Ronald W. Di Giacomo said...


In your comment you distinguish salvation from justification. What do you believe salvation is, and do you agree that we were saved, are being saved and will be saved? Or, what does it mean to "work out one's salvation" (with fear and trembling)?


risen_soul said...

I do not intend, sorry if it came across that way, to make a distinction between justification and salvation. I see Justification as synonymous with salvation.

Depending upon what you mean by saved, being saved and will be saved, I may agree with that statement. Obviously I am not perfect, God is refining me by His word and His Spirit (sanctification). And God will one day glorify me and make me free from sin. So if you want to line up justification, sanctification and glorification with saved, saving and will be saved, then I agree.

But I simply mean to clarify that a believer is indeed saved by God's grace through faith and there is a point in time when a person goes from lost to saved. It's non reversable, it's Done by God's power regenerqating a person and granting them faith.

I believe that when God gives a person life and faith that the righteousness of Christ is imputed to the sinner. The sinner is counted righteous in Christ just as abraham was justified by faith.

We are to test ourselves to make sure that we are in the faith, I think this is what it means to work out our salvation with fear and trembling. Good works and the fruit of the Spirit are a sign of a regenerated person.

Perhaps we are on the same page more than not, but I was uncomfortable with your word choice in this post.

take care.


Ronald W. Di Giacomo said...

Two points Jacob.

You originally noted that "Salvation is a one time event that occurs when a believer is justified by God's grace through faith." Then you wrote "I see Justification as synonymous with salvation."

Not to be difficult but if I put those two statements together I get something like: "Justification is a one time time event that occurs when a believer is justified by God's grace through faith." Again, I'm not trying to be difficult. I'm truly not. I'm just trying to understand your meaning on your terms.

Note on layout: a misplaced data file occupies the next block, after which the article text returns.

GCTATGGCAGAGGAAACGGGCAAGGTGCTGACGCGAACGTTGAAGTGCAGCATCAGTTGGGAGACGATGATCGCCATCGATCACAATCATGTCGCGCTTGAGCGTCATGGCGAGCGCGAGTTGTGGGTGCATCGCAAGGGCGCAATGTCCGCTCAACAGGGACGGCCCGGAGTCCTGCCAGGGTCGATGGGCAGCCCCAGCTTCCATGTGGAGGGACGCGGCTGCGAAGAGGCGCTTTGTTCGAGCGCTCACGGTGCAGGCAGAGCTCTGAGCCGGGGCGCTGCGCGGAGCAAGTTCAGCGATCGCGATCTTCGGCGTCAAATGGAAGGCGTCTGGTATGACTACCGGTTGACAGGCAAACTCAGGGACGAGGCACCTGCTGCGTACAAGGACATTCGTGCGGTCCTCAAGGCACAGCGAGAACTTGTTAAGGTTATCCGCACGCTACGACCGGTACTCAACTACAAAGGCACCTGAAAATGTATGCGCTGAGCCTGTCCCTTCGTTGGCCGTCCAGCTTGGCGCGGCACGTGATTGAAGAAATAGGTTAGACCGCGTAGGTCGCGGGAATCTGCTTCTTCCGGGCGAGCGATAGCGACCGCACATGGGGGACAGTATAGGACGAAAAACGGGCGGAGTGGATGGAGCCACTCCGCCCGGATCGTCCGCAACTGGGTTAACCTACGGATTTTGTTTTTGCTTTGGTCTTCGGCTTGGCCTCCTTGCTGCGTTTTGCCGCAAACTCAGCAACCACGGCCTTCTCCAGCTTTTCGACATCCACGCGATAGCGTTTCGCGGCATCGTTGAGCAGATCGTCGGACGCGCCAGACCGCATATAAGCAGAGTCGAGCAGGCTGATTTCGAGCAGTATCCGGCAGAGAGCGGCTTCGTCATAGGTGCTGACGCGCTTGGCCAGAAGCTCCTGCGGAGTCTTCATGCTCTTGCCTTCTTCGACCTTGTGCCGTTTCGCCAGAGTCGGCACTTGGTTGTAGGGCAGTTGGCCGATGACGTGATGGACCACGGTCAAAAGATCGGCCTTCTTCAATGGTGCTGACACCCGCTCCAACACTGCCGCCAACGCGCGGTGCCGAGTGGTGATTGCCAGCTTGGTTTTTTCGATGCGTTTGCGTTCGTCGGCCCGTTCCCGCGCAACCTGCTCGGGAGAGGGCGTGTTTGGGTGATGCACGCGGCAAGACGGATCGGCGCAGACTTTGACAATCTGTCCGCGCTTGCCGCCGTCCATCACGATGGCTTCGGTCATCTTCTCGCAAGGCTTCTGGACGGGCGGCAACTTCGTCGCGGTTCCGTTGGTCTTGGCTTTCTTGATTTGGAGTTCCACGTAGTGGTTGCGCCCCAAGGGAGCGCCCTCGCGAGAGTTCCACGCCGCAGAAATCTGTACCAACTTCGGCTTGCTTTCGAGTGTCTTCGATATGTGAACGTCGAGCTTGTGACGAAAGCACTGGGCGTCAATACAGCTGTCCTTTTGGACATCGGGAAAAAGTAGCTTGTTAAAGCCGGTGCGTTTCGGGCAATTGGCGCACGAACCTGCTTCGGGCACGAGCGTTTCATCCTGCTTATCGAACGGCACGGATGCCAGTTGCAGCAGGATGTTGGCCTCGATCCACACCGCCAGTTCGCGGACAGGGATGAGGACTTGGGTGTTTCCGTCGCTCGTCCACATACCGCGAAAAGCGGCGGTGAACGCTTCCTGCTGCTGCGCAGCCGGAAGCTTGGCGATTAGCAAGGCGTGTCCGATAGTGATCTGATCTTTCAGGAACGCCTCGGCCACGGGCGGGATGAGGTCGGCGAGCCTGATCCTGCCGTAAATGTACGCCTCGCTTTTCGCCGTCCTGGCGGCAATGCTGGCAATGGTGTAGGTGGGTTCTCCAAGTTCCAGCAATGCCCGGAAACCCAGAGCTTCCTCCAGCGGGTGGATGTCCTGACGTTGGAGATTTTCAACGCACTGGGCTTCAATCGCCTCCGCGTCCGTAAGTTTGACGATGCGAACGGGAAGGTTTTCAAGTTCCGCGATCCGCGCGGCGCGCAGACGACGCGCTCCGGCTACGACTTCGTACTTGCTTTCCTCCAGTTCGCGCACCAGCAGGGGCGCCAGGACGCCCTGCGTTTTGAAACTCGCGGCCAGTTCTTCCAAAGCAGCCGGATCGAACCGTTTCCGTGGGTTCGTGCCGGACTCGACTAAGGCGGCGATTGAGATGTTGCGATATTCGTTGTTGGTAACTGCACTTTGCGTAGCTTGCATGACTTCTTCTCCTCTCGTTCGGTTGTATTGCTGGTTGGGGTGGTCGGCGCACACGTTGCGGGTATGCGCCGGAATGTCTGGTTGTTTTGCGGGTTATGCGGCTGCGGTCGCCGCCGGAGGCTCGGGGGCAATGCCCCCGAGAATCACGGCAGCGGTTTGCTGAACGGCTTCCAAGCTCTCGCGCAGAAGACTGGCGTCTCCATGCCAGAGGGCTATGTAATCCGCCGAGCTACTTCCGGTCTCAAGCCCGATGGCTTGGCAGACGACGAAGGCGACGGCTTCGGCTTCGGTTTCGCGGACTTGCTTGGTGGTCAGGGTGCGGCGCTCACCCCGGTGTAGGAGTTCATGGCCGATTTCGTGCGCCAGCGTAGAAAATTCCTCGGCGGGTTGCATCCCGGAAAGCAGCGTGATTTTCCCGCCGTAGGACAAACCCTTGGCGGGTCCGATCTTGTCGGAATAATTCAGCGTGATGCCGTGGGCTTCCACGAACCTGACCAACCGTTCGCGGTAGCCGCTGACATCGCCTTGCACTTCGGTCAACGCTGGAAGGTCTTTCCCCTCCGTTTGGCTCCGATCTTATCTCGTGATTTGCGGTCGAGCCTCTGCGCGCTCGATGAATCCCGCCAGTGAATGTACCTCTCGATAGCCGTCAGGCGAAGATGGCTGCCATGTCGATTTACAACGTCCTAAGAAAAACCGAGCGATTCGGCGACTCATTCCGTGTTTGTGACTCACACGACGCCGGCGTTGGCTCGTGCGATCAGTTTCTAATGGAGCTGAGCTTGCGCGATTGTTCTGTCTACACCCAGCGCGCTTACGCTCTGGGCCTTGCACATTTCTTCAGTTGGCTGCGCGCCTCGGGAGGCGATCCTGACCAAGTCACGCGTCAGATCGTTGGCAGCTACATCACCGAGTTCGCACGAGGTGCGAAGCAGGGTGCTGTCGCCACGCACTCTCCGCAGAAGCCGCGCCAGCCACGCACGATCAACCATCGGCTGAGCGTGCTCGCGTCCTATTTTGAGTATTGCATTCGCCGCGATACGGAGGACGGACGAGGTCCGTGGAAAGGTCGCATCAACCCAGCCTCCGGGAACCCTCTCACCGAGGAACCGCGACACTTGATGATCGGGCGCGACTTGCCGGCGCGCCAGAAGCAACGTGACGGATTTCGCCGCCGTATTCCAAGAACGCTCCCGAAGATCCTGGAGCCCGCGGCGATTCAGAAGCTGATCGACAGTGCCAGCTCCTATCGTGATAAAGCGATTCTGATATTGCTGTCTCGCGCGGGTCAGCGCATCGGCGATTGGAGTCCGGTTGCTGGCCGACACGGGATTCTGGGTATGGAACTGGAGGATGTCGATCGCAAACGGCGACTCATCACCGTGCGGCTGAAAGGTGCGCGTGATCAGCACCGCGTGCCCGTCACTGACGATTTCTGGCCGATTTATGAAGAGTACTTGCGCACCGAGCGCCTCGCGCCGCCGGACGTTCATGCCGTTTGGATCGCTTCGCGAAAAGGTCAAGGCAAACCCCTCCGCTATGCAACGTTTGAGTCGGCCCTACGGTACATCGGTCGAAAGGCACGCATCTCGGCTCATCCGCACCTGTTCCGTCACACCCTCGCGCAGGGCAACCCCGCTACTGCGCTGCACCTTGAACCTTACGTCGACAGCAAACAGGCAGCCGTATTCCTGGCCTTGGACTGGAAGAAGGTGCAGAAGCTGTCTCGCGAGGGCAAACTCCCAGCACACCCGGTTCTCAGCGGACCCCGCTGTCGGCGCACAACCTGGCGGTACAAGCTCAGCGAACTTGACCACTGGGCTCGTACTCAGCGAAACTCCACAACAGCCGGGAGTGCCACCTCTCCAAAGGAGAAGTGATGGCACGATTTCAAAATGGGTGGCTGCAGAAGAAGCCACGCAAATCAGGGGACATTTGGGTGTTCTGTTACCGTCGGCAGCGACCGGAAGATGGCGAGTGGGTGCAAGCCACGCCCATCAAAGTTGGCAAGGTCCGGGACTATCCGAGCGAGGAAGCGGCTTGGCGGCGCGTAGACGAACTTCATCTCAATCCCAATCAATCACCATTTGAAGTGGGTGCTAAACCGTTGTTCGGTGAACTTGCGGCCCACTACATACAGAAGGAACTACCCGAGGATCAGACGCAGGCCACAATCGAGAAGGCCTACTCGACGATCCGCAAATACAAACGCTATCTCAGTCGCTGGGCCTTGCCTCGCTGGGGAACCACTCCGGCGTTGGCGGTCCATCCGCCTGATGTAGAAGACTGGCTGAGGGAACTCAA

At the very least, Scritpure talks about salvation as a process, which is why Paul tells believers to work out their salvation... Even apart from biblical language, systematic language addresses the ordo salutis, which is the order of salvation - which includes sanctification. Accordingly, both biblical and systematic theology recognizes "salvation" as a process. I'm not sure why, then, you would have been uncomfortable with my choice of words since I assume you are familiar with the "ordo" and the Philippian 2:13 text. In any case, I do trust we share the same theology and that we are just expressing it differently.



Ronald W. Di Giacomo said...

Thanks Jason. As you know from me, some of the themes that emanated from Dr. Letham's pulpit were Trinity, Incarnation, Union with Christ, Vicarious-Substitution, Resurrection and Ascension, Inauguration and Consummation, and Sacraments, just to name a few. If one were even half-way paying attention, they prospered in the Lord under his ministry. I know I didn’t even begin to plumb the depths of what this servant had to offer but I do believe I could have taken another forty years of his ministry. I am exceedingly grateful that God lent him to Emmanuel for the time I was there. If I were more capable in this area, I’d write other blog entries having to do with what I gleaned from him. Am I being like Elizabeth Bennet in this regard, “unwilling to speak unless [I] expect to say something that will amaze the whole room”? I trust not, otherwise I wouldn't blog at all I suppose. :)

Yours in Christ,